Several recent studies have reported suppression of fungal diseases through direct applications of dsRNA (Koch et al., 2016; Wang and Jin, 2017; McLoughlin et al., 2018; Song et al., 2018). In addition, small RNAs have been reported to be transported locally from cell to cell through plasmodesmata and over long distances through plant phloem systems (Liu and Chen, 2018). Therefore, future studies could also examine the feasibility of direct application of in vitro synthesized dsRNA targeting aflM as a more practical and effective way of managing aflatoxin contamination in maize and other susceptible crops. Although this GMO-free RNAi approach is appealing (Dalakouras et al., 2019), one factor that may limit the direct application of dsRNA as a practical disease control approach is the lack of sufficient secondary amplification (Song et al., 2018). Successful disease control may require frequent reapplication of dsRNA to maintain a high level of dsRNA on leaf surface for this to work (Song et al., 2018). In comparison with external application of dsRNAs, genetic transformation to suppress the fungal target genes through HIGS is likely to result in more consistent presence of high levels of siRNA and to offer a more sustainable approach in managing aflatoxin contamination in maize and other susceptible crops.

Data Availability Statement

The datasets generated for this study can be found in the NCBI SRA database under the following accession number: PRJNA577960.

Author COntributions

YR and Z-YC designed the research. YR, OO, QW, and Z-QH performed the research. YR and DH analyzed the data. YR and Z-YC wrote the manuscript. KW directed the production of the maize transgenic lines; JC and KR provided technical support.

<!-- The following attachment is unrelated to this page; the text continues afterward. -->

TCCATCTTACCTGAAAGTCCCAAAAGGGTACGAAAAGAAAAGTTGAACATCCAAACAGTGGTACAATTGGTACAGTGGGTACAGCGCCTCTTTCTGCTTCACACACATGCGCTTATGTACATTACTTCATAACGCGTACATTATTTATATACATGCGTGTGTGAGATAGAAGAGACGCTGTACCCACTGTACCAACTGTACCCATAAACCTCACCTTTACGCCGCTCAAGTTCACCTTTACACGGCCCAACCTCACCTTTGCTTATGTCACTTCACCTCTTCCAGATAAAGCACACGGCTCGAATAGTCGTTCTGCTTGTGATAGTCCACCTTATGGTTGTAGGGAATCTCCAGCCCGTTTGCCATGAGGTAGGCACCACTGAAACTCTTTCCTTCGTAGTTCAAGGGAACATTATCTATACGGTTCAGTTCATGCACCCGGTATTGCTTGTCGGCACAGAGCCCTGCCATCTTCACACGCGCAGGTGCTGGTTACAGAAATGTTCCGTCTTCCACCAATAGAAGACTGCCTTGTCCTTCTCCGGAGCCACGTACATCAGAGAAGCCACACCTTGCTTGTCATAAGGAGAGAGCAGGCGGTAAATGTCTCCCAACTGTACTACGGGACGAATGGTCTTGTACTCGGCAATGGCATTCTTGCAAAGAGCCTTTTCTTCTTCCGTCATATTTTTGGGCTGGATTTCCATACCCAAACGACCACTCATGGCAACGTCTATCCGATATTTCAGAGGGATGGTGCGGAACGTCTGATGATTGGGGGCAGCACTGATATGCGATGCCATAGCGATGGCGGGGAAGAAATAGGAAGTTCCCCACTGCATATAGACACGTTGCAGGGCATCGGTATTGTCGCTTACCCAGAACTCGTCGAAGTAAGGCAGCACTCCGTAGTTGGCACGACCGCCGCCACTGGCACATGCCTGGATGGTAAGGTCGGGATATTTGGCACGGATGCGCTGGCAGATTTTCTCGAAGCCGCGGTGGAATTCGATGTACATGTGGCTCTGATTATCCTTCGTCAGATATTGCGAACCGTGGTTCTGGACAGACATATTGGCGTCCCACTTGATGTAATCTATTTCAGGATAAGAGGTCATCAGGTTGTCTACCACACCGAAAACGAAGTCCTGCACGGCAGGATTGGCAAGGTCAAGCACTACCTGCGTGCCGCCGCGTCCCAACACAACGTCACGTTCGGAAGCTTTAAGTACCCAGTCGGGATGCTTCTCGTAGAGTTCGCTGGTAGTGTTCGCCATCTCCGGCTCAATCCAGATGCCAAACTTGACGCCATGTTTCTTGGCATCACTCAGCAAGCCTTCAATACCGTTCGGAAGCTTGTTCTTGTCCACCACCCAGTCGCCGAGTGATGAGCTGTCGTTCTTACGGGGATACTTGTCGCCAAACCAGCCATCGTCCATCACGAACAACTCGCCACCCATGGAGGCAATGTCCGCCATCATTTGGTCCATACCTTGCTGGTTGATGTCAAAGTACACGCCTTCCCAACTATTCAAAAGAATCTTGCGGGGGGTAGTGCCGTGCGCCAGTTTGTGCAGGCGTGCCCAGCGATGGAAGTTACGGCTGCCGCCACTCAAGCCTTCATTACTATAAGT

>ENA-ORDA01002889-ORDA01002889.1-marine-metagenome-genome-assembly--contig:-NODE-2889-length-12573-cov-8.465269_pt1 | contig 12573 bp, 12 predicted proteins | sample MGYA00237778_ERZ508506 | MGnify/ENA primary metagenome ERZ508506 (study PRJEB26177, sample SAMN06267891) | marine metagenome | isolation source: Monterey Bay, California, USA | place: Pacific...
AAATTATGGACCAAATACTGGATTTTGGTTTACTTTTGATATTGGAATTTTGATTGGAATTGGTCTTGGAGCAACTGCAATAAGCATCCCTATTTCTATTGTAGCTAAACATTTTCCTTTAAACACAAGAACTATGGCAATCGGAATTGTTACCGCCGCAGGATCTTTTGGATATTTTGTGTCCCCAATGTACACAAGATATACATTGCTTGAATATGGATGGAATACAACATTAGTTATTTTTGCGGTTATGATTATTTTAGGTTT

This research was supported by the Aflatoxin Mitigation Center of Excellence (AMCOE) of National Corn Growers Association from 2012 to 2019 and by the U.S. Department of Agriculture, Agricultural Research Service, under agreement No. 58-6436-1-576 and 58-6054-6-015.

Conflict of Interest

The authors declare that the research was conducted in the absence of any commercial or financial relationships that could be construed as a potential conflict of interest.


The authors express their appreciation to Dr. Deniel Debona, and Lidiya Samuel for helping pollination of maize.

Supplementary Material

The Supplementary Material for this article can be found online at:


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Keywords: Aspergillus flavus, RNAi, host induced gene silencing, aflM, aflatoxin, transgenic, maize, droplet digital PCR

Citation: Raruang Y, Omolehin O, Hu D, Wei Q, Han Z-Q, Rajasekaran K, Cary JW, Wang K and Chen Z-Y (2020) Host Induced Gene Silencing Targeting Aspergillus flavus aflM Reduced Aflatoxin Contamination in Transgenic Maize Under Field Conditions. Front. Microbiol. 11:754. doi: 10.3389/fmicb.2020.00754

Received: 09 January 2020; Accepted: 30 March 2020;
Published: 28 April 2020.

Edited by:

Dilip Shah, Donald Danforth Plant Science Center, United States

Reviewed by:

Fuguo Xing, Institute of Food Science and Technology (CAAS), China
Hui Li, Donald Danforth Plant Science Center, United States

Copyright © 2020 Raruang, Omolehin, Hu, Wei, Han, Rajasekaran, Cary, Wang and Chen. This is an open-access article distributed under the terms of the Creative Commons Attribution License (CC BY). The use, distribution or reproduction in other forums is permitted, provided the original author(s) and the copyright owner(s) are credited and that the original publication in this journal is cited, in accordance with accepted academic practice. No use, distribution or reproduction is permitted which does not comply with these terms.

*Correspondence: Zhi-Yuan Chen,